Moving in and out of Vulnerability: Interrogating Migration as an Adaptation Strategy along a Rural‐Urban Continuum in India

Abstract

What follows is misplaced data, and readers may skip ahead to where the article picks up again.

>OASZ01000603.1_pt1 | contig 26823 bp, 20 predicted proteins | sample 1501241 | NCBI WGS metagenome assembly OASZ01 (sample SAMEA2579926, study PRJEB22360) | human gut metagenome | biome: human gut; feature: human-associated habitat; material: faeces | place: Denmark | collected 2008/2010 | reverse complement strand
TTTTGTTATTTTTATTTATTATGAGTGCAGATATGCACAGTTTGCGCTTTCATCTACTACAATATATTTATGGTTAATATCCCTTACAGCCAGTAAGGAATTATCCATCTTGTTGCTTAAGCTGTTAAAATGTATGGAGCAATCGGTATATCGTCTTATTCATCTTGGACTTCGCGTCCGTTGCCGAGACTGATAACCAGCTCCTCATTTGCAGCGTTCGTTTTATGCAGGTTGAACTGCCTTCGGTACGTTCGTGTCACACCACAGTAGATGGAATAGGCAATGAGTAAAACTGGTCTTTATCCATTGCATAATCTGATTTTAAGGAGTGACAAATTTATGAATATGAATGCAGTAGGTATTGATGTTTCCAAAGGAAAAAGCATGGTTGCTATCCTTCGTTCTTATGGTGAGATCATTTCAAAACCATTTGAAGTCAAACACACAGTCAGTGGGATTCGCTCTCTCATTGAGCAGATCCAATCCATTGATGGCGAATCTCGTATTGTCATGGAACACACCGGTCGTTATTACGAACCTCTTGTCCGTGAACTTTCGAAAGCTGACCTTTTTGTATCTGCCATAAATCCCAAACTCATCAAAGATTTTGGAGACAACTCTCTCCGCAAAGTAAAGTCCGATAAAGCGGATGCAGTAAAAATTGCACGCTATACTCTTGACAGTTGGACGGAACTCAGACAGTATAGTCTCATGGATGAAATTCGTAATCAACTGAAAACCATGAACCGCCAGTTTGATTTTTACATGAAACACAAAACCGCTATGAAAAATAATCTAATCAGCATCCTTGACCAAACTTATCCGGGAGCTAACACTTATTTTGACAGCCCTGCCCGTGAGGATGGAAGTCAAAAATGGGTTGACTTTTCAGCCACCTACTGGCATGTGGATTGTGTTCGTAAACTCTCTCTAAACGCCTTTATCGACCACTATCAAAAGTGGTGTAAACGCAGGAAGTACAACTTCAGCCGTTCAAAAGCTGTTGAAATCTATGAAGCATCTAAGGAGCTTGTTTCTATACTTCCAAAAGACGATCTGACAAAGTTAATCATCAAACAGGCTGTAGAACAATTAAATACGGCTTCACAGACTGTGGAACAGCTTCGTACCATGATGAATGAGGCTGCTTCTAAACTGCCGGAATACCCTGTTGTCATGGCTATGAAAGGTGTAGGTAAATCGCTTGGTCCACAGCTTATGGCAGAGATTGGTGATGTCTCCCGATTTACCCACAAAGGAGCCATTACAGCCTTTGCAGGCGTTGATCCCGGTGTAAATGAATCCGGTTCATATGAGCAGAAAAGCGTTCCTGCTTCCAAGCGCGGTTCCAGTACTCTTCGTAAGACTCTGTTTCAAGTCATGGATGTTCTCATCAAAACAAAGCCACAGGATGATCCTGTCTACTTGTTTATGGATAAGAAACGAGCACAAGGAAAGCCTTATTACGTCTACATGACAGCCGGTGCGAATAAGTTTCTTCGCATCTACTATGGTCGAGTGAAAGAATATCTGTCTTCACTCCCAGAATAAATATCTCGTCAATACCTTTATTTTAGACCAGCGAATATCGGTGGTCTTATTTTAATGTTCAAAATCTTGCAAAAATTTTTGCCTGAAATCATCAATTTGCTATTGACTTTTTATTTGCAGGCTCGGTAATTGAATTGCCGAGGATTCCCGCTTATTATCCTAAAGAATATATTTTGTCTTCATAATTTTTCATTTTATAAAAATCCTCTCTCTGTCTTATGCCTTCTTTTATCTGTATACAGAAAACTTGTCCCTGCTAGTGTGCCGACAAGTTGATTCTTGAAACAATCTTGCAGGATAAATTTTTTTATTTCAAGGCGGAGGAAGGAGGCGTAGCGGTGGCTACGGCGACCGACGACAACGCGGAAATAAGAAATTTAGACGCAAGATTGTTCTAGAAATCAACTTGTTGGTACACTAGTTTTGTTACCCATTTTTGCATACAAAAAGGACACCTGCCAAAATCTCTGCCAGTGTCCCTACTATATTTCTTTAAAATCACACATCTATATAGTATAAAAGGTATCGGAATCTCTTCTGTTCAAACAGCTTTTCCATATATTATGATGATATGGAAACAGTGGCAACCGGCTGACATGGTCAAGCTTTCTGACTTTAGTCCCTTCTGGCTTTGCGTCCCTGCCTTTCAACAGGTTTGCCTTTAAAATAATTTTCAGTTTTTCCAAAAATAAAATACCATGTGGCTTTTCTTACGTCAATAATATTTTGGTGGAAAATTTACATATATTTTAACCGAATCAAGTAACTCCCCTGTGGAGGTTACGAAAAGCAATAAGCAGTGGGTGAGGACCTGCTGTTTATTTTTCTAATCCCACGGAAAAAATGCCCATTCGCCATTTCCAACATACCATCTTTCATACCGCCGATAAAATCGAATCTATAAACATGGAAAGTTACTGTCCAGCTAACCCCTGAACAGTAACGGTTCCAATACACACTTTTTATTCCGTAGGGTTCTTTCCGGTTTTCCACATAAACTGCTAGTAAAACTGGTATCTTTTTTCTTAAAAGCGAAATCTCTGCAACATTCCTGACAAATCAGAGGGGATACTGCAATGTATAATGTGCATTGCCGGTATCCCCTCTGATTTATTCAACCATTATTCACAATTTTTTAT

Migration is a key livelihood strategy to diversify incomes, reduce risks associated with rainfed agriculture (and the effects of climate change), and meet personal aspirations. Drawing on life history interviews with migrant and non‐migrant families, we explore the role of migration and commuting in addressing livelihood vulnerability along a rural‐urban continuum in Karnataka, India. We find that labelling migration as an adaptation strategy or not does not necessarily capture the breadth of experiences and implications for livelihoods that migrants and their families face. At an intra‐household level, migration and commuting can alleviate vulnerability for some family members while exacerbating vulnerability of others. At a larger scale, migration that is adaptive at a household scale can be maladaptive at a system‐scale, where cities are unable to provide for or absorb migrants who often live in highly vulnerable conditions. Finally, on a temporal scale, migration and commuting affect livelihood trajectories and choices beyond the migrants alone, and understanding how these strategies affect household vulnerability over time is crucial for adaptation research. We also highlight the use of life histories as a methodological tool that complements current econometric approaches exploring migration and allows for in‐depth and temporally sensitive inquiry into the drivers and consequences of migration.